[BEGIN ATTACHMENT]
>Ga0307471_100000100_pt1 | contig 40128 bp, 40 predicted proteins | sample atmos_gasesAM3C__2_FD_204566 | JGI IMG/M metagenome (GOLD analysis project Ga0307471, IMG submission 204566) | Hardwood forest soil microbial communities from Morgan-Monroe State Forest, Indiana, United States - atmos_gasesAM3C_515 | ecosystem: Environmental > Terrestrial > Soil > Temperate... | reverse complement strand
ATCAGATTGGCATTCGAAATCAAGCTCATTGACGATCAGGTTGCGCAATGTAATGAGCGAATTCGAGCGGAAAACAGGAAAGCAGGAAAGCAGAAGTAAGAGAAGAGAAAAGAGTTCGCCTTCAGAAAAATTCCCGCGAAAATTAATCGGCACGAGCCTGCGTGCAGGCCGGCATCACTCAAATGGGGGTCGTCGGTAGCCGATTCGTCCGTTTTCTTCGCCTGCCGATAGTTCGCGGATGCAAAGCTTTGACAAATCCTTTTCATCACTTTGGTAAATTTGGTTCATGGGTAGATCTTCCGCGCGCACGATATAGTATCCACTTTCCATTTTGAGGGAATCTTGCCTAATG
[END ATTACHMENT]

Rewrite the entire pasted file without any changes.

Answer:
>Ga0307471_100000100_pt1 | contig 40128 bp, 40 predicted proteins | sample atmos_gasesAM3C__2_FD_204566 | JGI IMG/M metagenome (GOLD analysis project Ga0307471, IMG submission 204566) | Hardwood forest soil microbial communities from Morgan-Monroe State Forest, Indiana, United States - atmos_gasesAM3C_515 | ecosystem: Environmental > Terrestrial > Soil > Temperate... | reverse complement strand
ATCAGATTGGCATTCGAAATCAAGCTCATTGACGATCAGGTTGCGCAATGTAATGAGCGAATTCGAGCGGAAAACAGGAAAGCAGGAAAGCAGAAGTAAGAGAAGAGAAAAGAGTTCGCCTTCAGAAAAATTCCCGCGAAAATTAATCGGCACGAGCCTGCGTGCAGGCCGGCATCACTCAAATGGGGGTCGTCGGTAGCCGATTCGTCCGTTTTCTTCGCCTGCCGATAGTTCGCGGATGCAAAGCTTTGACAAATCCTTTTCATCACTTTGGTAAATTTGGTTCATGGGTAGATCTTCCGCGCGCACGATATAGTATCCACTTTCCATTTTGAGGGAATCTTGCCTAATG